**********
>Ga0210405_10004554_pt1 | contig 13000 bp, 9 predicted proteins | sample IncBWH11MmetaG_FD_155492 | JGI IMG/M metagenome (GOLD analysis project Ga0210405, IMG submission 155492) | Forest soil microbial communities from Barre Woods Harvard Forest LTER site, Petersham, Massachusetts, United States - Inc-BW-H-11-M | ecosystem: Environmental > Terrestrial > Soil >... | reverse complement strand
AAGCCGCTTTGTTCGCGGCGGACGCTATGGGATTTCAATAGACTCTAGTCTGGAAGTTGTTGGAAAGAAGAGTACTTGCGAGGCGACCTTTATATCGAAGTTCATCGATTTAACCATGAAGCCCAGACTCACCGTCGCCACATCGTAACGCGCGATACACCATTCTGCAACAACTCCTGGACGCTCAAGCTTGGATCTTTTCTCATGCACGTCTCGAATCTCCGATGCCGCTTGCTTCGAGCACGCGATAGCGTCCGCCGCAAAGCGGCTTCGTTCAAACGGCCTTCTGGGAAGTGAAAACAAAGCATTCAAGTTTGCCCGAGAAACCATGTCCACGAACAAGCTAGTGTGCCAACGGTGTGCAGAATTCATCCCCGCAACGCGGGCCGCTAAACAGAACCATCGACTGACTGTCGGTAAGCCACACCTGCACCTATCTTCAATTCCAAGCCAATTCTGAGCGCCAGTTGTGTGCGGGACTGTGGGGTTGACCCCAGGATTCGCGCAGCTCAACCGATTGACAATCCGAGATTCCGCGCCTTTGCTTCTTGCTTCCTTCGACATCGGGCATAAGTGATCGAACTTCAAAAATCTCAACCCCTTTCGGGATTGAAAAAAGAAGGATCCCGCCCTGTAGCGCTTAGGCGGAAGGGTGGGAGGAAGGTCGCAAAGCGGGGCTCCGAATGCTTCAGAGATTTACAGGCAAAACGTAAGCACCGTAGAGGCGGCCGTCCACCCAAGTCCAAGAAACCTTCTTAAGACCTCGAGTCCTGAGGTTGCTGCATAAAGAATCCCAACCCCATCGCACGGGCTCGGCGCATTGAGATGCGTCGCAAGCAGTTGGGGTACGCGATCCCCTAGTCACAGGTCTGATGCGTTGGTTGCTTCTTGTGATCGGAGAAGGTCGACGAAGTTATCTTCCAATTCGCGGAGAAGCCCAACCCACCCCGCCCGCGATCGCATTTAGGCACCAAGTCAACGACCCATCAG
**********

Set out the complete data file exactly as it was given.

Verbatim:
>Ga0210405_10004554_pt1 | contig 13000 bp, 9 predicted proteins | sample IncBWH11MmetaG_FD_155492 | JGI IMG/M metagenome (GOLD analysis project Ga0210405, IMG submission 155492) | Forest soil microbial communities from Barre Woods Harvard Forest LTER site, Petersham, Massachusetts, United States - Inc-BW-H-11-M | ecosystem: Environmental > Terrestrial > Soil >... | reverse complement strand
AAGCCGCTTTGTTCGCGGCGGACGCTATGGGATTTCAATAGACTCTAGTCTGGAAGTTGTTGGAAAGAAGAGTACTTGCGAGGCGACCTTTATATCGAAGTTCATCGATTTAACCATGAAGCCCAGACTCACCGTCGCCACATCGTAACGCGCGATACACCATTCTGCAACAACTCCTGGACGCTCAAGCTTGGATCTTTTCTCATGCACGTCTCGAATCTCCGATGCCGCTTGCTTCGAGCACGCGATAGCGTCCGCCGCAAAGCGGCTTCGTTCAAACGGCCTTCTGGGAAGTGAAAACAAAGCATTCAAGTTTGCCCGAGAAACCATGTCCACGAACAAGCTAGTGTGCCAACGGTGTGCAGAATTCATCCCCGCAACGCGGGCCGCTAAACAGAACCATCGACTGACTGTCGGTAAGCCACACCTGCACCTATCTTCAATTCCAAGCCAATTCTGAGCGCCAGTTGTGTGCGGGACTGTGGGGTTGACCCCAGGATTCGCGCAGCTCAACCGATTGACAATCCGAGATTCCGCGCCTTTGCTTCTTGCTTCCTTCGACATCGGGCATAAGTGATCGAACTTCAAAAATCTCAACCCCTTTCGGGATTGAAAAAAGAAGGATCCCGCCCTGTAGCGCTTAGGCGGAAGGGTGGGAGGAAGGTCGCAAAGCGGGGCTCCGAATGCTTCAGAGATTTACAGGCAAAACGTAAGCACCGTAGAGGCGGCCGTCCACCCAAGTCCAAGAAACCTTCTTAAGACCTCGAGTCCTGAGGTTGCTGCATAAAGAATCCCAACCCCATCGCACGGGCTCGGCGCATTGAGATGCGTCGCAAGCAGTTGGGGTACGCGATCCCCTAGTCACAGGTCTGATGCGTTGGTTGCTTCTTGTGATCGGAGAAGGTCGACGAAGTTATCTTCCAATTCGCGGAGAAGCCCAACCCACCCCGCCCGCGATCGCATTTAGGCACCAAGTCAACGACCCATCAG